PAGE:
some of the Coptic Orthodox priests and hierarchy. Catholic baptism and other sacraments are not considered valid in the Coptic Orthodox Church. Ecumenical relations were quite poor during most of the 40-plus years of Pope Shenouda III, but things may improve under the new Coptic Orthodox pope, Tawadros II. At the lay level though, Orthodox, Catholics and Protestants get along quite well. ONE: How has the community responded to rising influence of Islam and the new constitution? Father Douglas May: Extremist Islam and Muslims are seen as a threat while moderate Islam and Muslims are not. The new constitution has been rejected by
like that of Black Americans before the civil rights movement, or perhaps Jews in Germany before Hitler rose to power. Most are nervous and many want to leave Egypt. ONE: Is there anything you would like to add about the situation for Catholics in Egypt? Father Douglas May: The Catholic churches of Egypt and the Middle East have an advantage in that they, through the Vatican, are networked with the rest of the world — especially with the West. They also have a more “global” point of view than most Orthodox churches. In addition, the papal nuncio in Egypt is the Holy See’s ambassador to Egypt and the Vatican’s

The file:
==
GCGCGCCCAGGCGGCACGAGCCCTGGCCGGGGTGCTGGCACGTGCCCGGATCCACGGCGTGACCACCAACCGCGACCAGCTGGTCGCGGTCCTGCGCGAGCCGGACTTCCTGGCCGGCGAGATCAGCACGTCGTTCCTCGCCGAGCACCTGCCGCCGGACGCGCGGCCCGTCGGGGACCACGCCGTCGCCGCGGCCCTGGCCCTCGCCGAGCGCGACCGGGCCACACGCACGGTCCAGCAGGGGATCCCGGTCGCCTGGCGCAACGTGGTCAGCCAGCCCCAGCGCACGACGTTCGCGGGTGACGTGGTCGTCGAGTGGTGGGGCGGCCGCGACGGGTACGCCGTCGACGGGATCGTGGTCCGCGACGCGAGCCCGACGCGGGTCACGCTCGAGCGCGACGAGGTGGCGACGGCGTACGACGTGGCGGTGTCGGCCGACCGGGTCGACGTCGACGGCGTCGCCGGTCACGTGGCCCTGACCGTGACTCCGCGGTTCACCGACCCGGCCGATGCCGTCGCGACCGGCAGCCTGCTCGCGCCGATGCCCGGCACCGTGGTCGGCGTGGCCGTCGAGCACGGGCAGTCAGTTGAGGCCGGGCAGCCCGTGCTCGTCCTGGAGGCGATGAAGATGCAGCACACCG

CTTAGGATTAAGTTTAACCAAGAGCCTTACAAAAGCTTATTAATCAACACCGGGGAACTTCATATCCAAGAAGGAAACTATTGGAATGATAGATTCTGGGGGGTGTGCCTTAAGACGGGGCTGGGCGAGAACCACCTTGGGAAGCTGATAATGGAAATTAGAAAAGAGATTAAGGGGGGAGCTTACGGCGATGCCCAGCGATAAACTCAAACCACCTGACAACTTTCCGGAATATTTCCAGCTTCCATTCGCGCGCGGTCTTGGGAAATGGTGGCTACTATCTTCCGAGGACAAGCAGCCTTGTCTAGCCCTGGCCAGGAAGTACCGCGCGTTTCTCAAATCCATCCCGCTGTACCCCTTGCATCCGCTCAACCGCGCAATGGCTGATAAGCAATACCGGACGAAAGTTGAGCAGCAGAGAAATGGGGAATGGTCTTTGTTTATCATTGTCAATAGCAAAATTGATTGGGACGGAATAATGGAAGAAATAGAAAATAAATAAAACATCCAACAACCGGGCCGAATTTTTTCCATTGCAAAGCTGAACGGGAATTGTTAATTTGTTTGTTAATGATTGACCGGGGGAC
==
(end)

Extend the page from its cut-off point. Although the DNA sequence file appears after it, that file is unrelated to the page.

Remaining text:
Maryknoll Father Douglas May works as an administrator and physical trainer at Our Lady Queen of Peace Home for Mentally Handicapped Children in Cairo.
representative to the Arab League headquartered in Cairo. Most Muslim countries have diplomatic relations with the Holy See, which gives the Catholic Church a voice beyond the boundaries of specific country. For example, the Vatican has also been seen as one of the most consistent voices defending the rights of Palestinians, which is an important issue among the Egyptian Muslim community. CNEWA and its magazine, ONE, help in transmitting news, too. ONE: Finally, what is it like to be the only United States-born priest in Egypt?
Father Douglas May: I could easily become fat-headed as I am a “big fish in a small pond.” There is another dual-national American priest in Egypt who is the Coptic Catholic bishop of Luxor. He acquired U.S. citizenship due to his years as pastor of the Coptic Catholic parish in Los Angeles. My expatriate communities include Catholics from 22 countries who speak English as a first, second or third language. Many of them work for various government and nongovernment agencies or for multinational corporations. We give each other moral support during this difficult time in Egypt. When I write articles and do